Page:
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JAMA Patient Page |

Bladder Cancer FREE

Janet M. Torpy, MD, Writer; Cassio Lynm, MA, Illustrator; Richard M. Glass, MD, Editor
JAMA. 2005;293(7):890. doi:10.1001/jama.293.7.890.
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Published online

Urine is formed by the kidney and stored in the bladder. The bladder expands and contracts depending on how much urine is stored inside. Cancer can develop in the bladder as it does in other bodily organs. Most bladder cancer arises in the cells that line the bladder. The February 16, 2005, issue of JAMA includes an article about bladder cancer.


  • Blood in the urine

  • Frequent urination

  • Painful urination


  • Smoking greatly increases the chance of having bladder cancer. Smoking also increases the death rate from bladder cancer.

  • Older persons have a greater risk for bladder cancer than younger individuals.

  • Men develop bladder cancer 4 times more often than women.


Diagnosis and treatment of bladder cancer is usually done by a urologist (a doctor with specialized training in surgery of the urinary tract). Urine may be sent to the lab for analysis, cell count, or culture. Cystoscopy, passing a lighted tube into the bladder through the urethra (the tube that carries urine from the bladder to outside the body), may be performed to see the inner lining of the bladder and examine it for growths or tumors. Biopsies (small samples of tissue) may be taken to examine under a microscope. Other testing may include an intravenous pyelogram, an x-ray test using dye to look at the kidneys and ureters, the tubes that drain urine into the bladder from the kidneys. If more invasive bladder cancer is suspected, other tests may be done to determine if the cancer has spread to other areas.


Treatment usually includes transurethral (through the urethra) resection of the bladder tumor. This surgical procedure is done with the patient under anesthesia. More extensive surgery may be needed if the bladder tumor has invaded beyond the lining of the bladder. This may include cystectomy (removal of the bladder) with creation of a urine-draining system. Chemotherapy (use of anticancer medications), radiation (x-ray) therapy, and immunologic therapy may be used to treat advanced bladder cancer. Immunologic therapy uses biologic agents to help the body's own immune system fight the bladder cancer. Cancer clinical trials are an option for individuals who have advanced or recurrent bladder cancer that has been resistant to standard treatment.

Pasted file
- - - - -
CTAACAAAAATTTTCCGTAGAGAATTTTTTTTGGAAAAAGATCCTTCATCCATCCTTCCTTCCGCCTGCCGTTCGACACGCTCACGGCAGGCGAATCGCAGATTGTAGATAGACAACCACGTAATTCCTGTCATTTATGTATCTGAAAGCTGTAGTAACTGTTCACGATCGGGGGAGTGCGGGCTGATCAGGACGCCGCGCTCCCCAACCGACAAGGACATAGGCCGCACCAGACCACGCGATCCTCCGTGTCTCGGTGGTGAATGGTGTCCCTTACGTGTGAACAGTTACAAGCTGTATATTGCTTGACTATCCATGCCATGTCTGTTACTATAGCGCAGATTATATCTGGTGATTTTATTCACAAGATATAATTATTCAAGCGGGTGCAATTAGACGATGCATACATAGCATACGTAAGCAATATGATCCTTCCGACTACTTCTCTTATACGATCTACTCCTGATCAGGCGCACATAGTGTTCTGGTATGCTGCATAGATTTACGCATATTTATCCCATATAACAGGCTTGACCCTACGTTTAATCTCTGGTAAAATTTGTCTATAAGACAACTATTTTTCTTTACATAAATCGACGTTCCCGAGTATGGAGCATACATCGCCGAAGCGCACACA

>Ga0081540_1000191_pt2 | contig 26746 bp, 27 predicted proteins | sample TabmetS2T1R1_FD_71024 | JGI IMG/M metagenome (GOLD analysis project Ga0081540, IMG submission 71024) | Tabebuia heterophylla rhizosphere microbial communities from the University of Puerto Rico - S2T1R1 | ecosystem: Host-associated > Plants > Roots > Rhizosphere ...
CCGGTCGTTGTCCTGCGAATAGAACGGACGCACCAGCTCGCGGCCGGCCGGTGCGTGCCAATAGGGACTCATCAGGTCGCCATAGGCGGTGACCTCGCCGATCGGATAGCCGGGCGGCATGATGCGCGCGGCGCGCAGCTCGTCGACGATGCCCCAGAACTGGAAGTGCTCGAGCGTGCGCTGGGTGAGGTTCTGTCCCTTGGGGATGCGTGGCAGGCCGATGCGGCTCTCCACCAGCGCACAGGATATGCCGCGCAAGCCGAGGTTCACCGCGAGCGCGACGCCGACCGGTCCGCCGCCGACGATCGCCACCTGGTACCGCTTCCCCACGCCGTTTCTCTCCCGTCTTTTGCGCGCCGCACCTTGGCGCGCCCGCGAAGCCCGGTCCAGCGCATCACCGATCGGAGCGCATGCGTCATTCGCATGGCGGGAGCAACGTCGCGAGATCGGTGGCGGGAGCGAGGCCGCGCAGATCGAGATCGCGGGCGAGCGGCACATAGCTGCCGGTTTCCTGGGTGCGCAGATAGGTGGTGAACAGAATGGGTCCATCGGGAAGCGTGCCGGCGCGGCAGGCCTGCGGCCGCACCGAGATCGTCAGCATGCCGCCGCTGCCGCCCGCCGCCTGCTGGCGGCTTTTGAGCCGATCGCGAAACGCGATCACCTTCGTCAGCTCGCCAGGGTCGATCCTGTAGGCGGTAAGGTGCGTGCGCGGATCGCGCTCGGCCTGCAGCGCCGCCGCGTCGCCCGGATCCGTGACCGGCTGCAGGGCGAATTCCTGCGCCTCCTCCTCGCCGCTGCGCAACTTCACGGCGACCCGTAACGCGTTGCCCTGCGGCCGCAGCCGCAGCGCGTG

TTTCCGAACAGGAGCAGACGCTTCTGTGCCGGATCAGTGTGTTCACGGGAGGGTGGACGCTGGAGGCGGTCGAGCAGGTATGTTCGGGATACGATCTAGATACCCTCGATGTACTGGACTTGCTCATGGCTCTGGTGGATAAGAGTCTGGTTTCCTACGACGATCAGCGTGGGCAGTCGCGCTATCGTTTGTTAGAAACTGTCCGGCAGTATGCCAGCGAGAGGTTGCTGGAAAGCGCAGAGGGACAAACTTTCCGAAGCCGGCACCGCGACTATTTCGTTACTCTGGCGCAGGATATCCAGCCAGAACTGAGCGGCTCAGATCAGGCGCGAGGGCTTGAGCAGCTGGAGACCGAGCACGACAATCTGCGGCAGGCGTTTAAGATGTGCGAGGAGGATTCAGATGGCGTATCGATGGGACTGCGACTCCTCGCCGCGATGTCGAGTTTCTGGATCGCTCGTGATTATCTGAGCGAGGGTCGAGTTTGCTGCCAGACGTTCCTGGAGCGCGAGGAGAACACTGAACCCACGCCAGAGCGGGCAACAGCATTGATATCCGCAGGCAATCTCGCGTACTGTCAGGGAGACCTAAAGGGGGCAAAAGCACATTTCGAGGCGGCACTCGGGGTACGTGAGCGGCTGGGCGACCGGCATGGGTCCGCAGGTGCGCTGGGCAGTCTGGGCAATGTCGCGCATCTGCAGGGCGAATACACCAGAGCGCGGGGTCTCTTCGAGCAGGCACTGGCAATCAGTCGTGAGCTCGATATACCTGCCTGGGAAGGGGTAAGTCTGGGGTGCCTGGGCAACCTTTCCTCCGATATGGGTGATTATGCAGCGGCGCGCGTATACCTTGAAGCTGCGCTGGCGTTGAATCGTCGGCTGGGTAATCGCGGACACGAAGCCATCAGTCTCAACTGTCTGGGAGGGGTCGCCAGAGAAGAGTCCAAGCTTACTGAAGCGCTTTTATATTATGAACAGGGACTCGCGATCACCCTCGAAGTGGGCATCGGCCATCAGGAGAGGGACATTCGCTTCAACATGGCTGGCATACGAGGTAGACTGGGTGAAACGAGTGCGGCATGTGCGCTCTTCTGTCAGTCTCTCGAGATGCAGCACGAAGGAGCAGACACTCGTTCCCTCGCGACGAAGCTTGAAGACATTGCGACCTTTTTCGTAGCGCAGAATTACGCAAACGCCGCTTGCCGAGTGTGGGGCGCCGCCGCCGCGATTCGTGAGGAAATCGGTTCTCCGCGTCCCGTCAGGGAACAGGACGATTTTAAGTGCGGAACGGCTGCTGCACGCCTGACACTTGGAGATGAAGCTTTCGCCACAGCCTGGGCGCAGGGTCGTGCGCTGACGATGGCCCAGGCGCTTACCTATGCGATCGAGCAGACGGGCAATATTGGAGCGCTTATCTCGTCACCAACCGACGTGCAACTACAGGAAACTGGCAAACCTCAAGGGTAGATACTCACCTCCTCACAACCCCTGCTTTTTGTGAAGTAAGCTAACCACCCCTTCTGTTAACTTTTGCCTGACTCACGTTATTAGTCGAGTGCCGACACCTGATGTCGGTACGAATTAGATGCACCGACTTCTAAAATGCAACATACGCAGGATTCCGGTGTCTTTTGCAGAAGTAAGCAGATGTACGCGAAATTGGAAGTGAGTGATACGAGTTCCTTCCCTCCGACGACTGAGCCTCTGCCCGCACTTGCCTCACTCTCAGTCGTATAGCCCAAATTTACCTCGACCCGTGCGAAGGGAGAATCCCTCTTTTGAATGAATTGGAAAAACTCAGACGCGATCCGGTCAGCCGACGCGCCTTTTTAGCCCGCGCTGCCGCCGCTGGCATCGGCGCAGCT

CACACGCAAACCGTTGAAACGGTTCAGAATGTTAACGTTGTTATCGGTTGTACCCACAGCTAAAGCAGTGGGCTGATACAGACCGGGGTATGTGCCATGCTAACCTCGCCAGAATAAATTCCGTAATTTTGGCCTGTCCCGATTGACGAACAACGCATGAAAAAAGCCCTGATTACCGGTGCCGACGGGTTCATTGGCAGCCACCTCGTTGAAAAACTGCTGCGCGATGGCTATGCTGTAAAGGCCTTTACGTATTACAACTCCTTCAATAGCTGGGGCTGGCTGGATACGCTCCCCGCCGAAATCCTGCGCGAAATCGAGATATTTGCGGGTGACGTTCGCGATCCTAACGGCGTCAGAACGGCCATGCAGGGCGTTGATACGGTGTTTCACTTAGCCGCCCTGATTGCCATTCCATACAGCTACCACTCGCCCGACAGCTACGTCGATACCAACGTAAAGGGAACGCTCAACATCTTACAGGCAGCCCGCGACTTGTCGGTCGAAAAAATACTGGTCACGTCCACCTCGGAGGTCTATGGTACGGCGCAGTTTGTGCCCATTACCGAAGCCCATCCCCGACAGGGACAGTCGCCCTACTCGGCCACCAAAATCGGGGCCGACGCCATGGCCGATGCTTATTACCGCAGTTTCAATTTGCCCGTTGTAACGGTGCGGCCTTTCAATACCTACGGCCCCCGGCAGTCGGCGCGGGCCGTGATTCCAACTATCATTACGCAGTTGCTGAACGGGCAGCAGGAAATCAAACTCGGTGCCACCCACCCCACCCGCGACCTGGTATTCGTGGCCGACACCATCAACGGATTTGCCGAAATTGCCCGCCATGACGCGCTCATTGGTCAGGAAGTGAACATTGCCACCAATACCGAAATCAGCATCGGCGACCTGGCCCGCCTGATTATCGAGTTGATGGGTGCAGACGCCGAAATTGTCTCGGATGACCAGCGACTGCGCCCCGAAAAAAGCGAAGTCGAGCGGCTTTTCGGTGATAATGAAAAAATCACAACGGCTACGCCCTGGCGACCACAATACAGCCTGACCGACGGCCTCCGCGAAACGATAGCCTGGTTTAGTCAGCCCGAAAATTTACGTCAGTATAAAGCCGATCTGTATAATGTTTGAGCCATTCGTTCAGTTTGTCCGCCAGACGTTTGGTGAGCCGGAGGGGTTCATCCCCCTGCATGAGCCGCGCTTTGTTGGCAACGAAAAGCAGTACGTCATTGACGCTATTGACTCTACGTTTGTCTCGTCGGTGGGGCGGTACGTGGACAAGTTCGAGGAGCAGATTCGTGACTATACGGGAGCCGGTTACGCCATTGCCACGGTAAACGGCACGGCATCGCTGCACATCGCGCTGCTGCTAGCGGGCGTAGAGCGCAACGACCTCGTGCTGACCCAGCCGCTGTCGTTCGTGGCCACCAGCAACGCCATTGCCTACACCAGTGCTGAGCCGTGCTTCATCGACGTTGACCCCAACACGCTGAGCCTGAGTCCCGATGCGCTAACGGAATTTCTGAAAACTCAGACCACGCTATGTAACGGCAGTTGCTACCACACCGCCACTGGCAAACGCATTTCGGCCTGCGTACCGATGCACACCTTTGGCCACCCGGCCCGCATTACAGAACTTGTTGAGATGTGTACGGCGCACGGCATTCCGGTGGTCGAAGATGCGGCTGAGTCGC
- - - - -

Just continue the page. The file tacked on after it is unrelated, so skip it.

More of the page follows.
To find this and previous JAMA Patient Pages, go to the Patient Page link on JAMA's Web site at http://www.jama.com. A Patient Page on cancer clinical trials was published in the June 9, 2004, issue; and one on kidney cancer was published in the July 7, 2004, issue.

Sources: American Cancer Society, National Cancer Institute, American Foundation for Urologic Disease

The JAMA Patient Page is a public service of JAMA. The information and recommendations appearing on this page are appropriate in most instances, but they are not a substitute for medical diagnosis. For specific information concerning your personal medical condition, JAMA suggests that you consult your physician. This page may be photocopied noncommercially by physicians and other health care professionals to share with patients. Any other print or online reproduction is subject to AMA approval. To purchase bulk reprints, call 718/946-7424.




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